Reaksmey Yean, reviewed in Arts Equator


Ambitious Alignments is a major contribution to the field and points the way towards both a fruitful method of collaborative research that brings overlapping histories together and to new areas in which such research can be focussed. It should be an essential text for students and art historians.
—Caroline Turner, reviewed in Southeast of Now: Directions in Contemporary and Modern Art in Asia 

One of the most impressive aspects of Ambitious Alignments is its examination of how Southeast Asia frequently navigated, with real agency, the complex Cold War politics shadowing the region’s postcolonial development.
—Gregory Galligan, reviewed in Art in America


The book’s strength lies not only in its archival lens, but in that it does not attempt to broadly generalize “Southeast Asian art” during 1945–1990. Rather, each author investigates in depth one person, topic, or event. This allows for specific issues to be explored from a fresh, focused lens ... Ultimately the book attempts to remove the western lens from Southeast Asian art. Each author attempts to separate themselves from what they have been taught through traditional Eurocentric education. Too often, parts of history are written over by hegemonic powers. Stories are left unread and undiscovered, creating a single narrative, often unrepresentative of large swaths of the world. This collection of essays seeks to share these overlooked stories.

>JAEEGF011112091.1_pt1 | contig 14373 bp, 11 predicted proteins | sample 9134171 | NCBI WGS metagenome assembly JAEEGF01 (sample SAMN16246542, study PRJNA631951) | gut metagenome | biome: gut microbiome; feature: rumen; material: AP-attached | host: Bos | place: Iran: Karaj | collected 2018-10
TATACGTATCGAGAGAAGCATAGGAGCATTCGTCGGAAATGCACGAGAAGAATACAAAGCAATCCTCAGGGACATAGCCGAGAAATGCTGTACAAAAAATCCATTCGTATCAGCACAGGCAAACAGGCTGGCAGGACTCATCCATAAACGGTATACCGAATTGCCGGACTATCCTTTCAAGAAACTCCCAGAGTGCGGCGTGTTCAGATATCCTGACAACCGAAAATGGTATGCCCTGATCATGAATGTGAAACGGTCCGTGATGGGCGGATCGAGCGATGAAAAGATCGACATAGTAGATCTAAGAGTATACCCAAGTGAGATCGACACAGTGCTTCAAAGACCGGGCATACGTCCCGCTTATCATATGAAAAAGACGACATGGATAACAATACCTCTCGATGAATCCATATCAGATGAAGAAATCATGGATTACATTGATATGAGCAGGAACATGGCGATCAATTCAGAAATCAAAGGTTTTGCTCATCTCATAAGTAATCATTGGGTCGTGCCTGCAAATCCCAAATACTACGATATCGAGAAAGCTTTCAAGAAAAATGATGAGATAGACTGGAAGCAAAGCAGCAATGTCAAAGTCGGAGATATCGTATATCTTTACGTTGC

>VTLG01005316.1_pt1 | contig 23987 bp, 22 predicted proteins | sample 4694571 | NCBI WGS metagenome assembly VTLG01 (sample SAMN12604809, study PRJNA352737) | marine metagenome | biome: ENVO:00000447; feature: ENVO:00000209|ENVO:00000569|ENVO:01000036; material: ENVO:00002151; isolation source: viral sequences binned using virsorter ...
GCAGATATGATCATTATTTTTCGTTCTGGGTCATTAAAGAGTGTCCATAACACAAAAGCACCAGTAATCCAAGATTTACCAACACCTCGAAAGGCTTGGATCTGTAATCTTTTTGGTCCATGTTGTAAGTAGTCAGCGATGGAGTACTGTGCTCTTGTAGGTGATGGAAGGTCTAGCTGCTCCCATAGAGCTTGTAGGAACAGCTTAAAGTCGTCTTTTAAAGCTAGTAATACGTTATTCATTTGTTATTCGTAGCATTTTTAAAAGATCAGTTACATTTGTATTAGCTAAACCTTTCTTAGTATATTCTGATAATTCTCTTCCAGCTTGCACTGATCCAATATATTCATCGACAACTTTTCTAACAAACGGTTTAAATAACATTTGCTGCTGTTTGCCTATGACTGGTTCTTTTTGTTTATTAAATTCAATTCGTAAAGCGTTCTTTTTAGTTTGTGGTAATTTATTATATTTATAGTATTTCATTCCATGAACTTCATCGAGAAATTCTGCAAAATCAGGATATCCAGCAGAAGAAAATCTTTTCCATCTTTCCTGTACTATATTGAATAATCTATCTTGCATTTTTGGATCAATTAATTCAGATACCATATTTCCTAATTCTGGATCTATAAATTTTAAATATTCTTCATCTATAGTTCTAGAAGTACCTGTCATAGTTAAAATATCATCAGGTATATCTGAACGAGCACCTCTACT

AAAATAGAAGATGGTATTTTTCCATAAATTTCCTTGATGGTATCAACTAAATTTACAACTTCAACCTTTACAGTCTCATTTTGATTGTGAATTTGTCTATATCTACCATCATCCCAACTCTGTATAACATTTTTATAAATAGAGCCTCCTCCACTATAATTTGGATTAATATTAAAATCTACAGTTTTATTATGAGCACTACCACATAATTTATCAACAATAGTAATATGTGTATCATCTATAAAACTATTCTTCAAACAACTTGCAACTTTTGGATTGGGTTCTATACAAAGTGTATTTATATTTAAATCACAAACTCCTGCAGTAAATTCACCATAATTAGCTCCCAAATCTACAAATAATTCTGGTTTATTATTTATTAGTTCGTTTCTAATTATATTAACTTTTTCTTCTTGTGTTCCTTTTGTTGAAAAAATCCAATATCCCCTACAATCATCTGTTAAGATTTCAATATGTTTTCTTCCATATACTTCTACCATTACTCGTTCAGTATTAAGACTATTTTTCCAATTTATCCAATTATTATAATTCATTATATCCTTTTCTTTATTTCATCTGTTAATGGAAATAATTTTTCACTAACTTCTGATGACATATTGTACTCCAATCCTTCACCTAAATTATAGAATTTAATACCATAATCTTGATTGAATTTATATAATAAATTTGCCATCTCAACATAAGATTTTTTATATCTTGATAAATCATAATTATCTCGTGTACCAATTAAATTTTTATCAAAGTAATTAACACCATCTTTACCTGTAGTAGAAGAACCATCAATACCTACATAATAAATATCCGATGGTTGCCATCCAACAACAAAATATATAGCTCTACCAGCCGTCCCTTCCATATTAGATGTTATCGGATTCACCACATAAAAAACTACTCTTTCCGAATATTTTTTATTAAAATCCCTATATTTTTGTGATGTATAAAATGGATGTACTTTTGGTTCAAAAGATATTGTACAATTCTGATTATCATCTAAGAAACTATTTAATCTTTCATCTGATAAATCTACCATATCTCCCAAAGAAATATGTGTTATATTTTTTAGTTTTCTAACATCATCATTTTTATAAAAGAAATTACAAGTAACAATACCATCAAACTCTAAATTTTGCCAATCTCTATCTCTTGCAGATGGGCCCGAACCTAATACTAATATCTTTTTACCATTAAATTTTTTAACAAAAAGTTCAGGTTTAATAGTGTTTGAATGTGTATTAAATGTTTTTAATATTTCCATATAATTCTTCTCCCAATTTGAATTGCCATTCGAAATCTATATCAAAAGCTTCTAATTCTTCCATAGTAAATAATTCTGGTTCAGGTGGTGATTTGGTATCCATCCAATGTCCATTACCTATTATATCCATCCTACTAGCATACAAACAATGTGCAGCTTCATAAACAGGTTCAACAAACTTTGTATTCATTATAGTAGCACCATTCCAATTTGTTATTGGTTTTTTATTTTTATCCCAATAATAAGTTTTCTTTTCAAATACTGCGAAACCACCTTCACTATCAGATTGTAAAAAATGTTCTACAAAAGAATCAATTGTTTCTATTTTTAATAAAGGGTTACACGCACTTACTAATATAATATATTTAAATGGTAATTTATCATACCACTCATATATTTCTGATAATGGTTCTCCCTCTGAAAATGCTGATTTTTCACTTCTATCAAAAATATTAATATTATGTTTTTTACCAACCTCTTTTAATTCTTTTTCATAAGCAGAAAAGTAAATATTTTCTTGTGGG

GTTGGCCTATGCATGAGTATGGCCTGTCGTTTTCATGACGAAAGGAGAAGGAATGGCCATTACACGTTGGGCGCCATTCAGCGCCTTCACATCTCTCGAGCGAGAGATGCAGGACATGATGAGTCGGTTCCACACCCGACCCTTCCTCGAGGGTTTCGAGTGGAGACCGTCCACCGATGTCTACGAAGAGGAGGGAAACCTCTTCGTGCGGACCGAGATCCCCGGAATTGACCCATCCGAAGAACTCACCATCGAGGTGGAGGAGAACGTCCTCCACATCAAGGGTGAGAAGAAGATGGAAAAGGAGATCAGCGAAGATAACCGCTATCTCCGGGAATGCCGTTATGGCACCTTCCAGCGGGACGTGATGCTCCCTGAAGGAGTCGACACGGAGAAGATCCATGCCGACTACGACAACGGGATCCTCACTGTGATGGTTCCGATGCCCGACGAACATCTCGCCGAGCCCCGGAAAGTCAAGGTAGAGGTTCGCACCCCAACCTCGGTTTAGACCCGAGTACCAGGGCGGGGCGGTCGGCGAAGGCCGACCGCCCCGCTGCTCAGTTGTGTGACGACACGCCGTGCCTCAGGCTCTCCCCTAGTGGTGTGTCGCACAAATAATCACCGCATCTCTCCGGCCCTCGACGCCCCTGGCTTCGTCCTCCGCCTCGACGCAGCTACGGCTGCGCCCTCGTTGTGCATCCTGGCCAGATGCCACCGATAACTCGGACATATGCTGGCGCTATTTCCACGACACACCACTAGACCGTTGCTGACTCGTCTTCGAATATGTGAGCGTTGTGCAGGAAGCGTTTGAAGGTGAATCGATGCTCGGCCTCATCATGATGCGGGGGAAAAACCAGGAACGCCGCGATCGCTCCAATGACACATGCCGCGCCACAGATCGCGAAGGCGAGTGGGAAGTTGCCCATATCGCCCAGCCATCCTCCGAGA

—Esha Jain, reviewed in IVAA




Aligning New Histories of Southeast Asian Art
by Phoebe Scott, Yvonne Low, Sarena Abdullah, and Stephen H Whiteman

Part 1: Art for the Nation

‘The Work the Nation Depends On’: Landscapes and Women in the Paintings of Nhek Dim
by Roger Nelson

Strategic Modernism: The Architecture of HSH Prince Vodhyakara Varavarn and Modern Thailand in Transition, 1950s–1960s
by Chomchon Fusinpaiboon

Part 2: Circulation and Internationalism

The Politics of Friendship: Modern Art in Indonesia’s Cultural Diplomacy, 1950–65
by Brigitta Isabella

Circulating Abstraction: Exhibiting Hong Kong in Manila, 1961–82
by Michelle Wong

Part 3: Contested Topographies

Place of Learning: The Contested Cultural Topographies of Nanyang University and The Chinese University of Hong Kong
by Simon S Y Soon

Re-Establishing the Kingdom: Anti-Communist Monuments in the Thai Highlands
by Thanavi Chotpradit

Part 4: Trauma and Affect

Aesthetics of Silence: Exploring Trauma and Indonesian Paintings After 1965
by Wulan Dirgantoro

Embodied Subjectivities: Accounts of Affect in Lani Maestro’s Site-Specific Work, 1970s–1990s
by Eileen Legaspi-Ramirez

Part 5: Defining ‘Art’ in Southeast Asia

Beyond Reality: Locating the Sur-Real in Thai Photography
by Clare Veal

Painting Through the Cheroot Haze: Censorship of Female Artists in Socialist Burma, 1962–88
by Melissa Carlson







Published by

 Power Publications and National Gallery Singapore